News Wrap: Mexico City slowly reopens schools after quake

JUDY WOODRUFF: In the day's other news: The official death toll reached at least 324 in last week's earthquake in Central Mexico.

Today, crews in Mexico City were still searching the rubble of collapsed buildings, although hope of finding survivors is all but gone. Meanwhile, officials cleared just 103 of the city's nearly 9,000 schools as safe to reopen.

Texas has won another round, another legal round in its bid to ban so-called sanctuary cities that protect undocumented migrants. A federal appeals court in New Orleans gave the Lone Star State more latitude today to enforce the statute. That means that police chiefs and jail officials who don't cooperate with federal immigration officials can face jail time.

In Germany, Chancellor Angela Merkel now faces a struggle to create a new ruling coalition after Sunday's election. Her Conservatives finished first, but they lost seats, as a far-right party surged to new prominence.

Matt Frei of Independent Television News reports from Berlin.

MATT FREI, ITN: Angela Merkel strode into her party headquarters this morning after a night of licking wounds, wringing hands and extracting daggers from her back.

What coalition will now run Europe's most powerful nation is far from obvious. Germany could be facing months of instability.

CHANCELLOR ANGELA MERKEL, German Chancellor (through interpreter): As I have said, I will use all my strengths to serve Germany and a stable Europe and then let others decide how they want to describe me, which, by the way, varies quite a bit in Europe.

MATT FREI: (through interpreter): Indeed.

(CHEERING AND APPLAUSE)

MATT FREI: Supporters of the hard-right-wing AFD, or Alternative For Germany party, this is their stampede into the history books, from zero seats to 94 in the Bundestag. Their motto sounds familiar: We want to take our country back.

Outside, the response: "Berlin hate the AFD. Nasties out. You make us sick."

You get the drift. Alexander Gauland, his co-leader, Alice Weidel, and their supporters are voicing opinions that dare not speak their name, especially on immigration, until now.

What do you say to those people, to those Germans — and there are many of them — who look at you and look at your party and say, you are racist? What do you say to them?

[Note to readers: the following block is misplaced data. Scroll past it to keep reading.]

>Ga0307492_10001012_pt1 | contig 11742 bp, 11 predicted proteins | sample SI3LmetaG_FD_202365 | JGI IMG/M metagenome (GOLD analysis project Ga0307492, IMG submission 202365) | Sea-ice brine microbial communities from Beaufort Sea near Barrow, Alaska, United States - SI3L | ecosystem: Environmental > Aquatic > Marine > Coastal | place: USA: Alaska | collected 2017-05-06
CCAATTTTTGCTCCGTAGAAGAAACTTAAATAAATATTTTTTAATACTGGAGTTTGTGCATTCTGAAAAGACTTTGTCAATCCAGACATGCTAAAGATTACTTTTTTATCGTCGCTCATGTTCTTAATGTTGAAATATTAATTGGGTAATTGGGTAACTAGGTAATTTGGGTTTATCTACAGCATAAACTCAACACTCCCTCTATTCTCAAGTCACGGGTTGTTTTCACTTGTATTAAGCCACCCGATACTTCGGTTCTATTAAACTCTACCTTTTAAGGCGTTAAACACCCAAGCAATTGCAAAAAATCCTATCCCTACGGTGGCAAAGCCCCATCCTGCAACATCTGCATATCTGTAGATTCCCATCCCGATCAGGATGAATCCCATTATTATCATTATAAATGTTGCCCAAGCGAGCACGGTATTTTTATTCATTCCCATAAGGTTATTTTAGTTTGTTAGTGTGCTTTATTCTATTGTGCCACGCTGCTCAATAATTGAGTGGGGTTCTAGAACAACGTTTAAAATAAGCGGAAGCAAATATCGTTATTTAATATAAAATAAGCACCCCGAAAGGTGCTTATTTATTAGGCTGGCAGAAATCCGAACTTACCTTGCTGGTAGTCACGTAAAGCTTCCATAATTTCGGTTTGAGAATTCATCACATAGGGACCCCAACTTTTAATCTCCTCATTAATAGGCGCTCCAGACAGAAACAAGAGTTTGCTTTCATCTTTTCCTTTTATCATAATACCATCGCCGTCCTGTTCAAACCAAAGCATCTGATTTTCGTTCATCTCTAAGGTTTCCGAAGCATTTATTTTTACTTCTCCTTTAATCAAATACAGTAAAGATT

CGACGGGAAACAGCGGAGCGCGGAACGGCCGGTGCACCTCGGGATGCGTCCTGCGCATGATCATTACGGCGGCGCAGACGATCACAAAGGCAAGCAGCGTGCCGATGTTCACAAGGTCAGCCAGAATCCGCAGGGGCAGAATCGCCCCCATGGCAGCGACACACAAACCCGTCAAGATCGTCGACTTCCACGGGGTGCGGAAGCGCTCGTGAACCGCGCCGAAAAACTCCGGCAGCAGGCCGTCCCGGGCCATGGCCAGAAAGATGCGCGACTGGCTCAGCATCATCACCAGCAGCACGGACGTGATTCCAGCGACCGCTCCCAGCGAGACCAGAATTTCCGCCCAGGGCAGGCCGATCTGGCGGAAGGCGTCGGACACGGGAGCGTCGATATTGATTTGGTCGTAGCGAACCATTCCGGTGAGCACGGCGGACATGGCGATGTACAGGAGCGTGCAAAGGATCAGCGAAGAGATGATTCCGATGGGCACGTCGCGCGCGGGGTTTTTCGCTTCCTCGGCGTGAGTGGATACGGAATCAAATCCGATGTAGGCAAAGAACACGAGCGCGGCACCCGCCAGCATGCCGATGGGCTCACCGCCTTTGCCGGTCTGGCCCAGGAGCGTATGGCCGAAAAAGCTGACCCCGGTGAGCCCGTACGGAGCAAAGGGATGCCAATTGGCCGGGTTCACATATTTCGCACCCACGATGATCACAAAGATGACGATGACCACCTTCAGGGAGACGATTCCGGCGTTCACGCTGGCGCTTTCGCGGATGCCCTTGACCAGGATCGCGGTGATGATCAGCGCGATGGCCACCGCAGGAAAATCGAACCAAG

ALEXANDER GAULAND, Alternative for Germany: We are no racists. We are no national socialists. We are a democratic party.

MATT FREI: Germany, too, has caught a bout of populist contagion. It, too, has joined the tortured debate of our time about national identity.

JUDY WOODRUFF: That report from Matt Frei of Independent Television News.

Japan's Prime Minister Shinzo Abe is calling for early parliamentary elections. He said today that he hopes, in part, for a stronger mandate to oppose North Korea's nuclear activities. The election is set for October 22.

Back in this country, former U.S. Representative Anthony Weiner was sentenced today to 21 months in prison for exchanging lewd messages and images with a 15-year-old girl. The New York Democrat begged the judge for leniency, and then broke down and wept. He remains free for now, but has to report to prison by November 6.

There's word that Russian-bought advertisements on Facebook tried to sow divisions in the United States over race and religion during last year's presidential contest.

The Washington Post reports tonight that the ads played up discord over groups like Black Lives Matter and Muslims in the U.S. A separate Post report says that President Obama warned Facebook CEO Mark Zuckerberg to crack down on so-called fake news. They spoke after the November election.

Today marked the 60th anniversary of the Little Rock Nine. On this day in 1957, nine black teenagers had to be escorted by federal troops past an angry white mob to attend Central High School in Little Rock, Arkansas. Today, in the school auditorium, the eight surviving members were honored for their courage.

ERNEST GREEN, Little Rock Nine: Making history is not something we aspired to do. We wanted the best education our parents' taxes afforded. We wanted what the Constitution said, the right to life, liberty, and the pursuit of happiness. And I saw education as part of that right.

JUDY WOODRUFF: The confrontation in 1957 came three years after the U.S. Supreme Court struck down racial segregation in public schools.

And on Wall Street, a rough day for the tech sector. The Dow Jones industrial average lost 53 points to close at 22296. The Nasdaq fell 56, and the S&P 500 slipped five.

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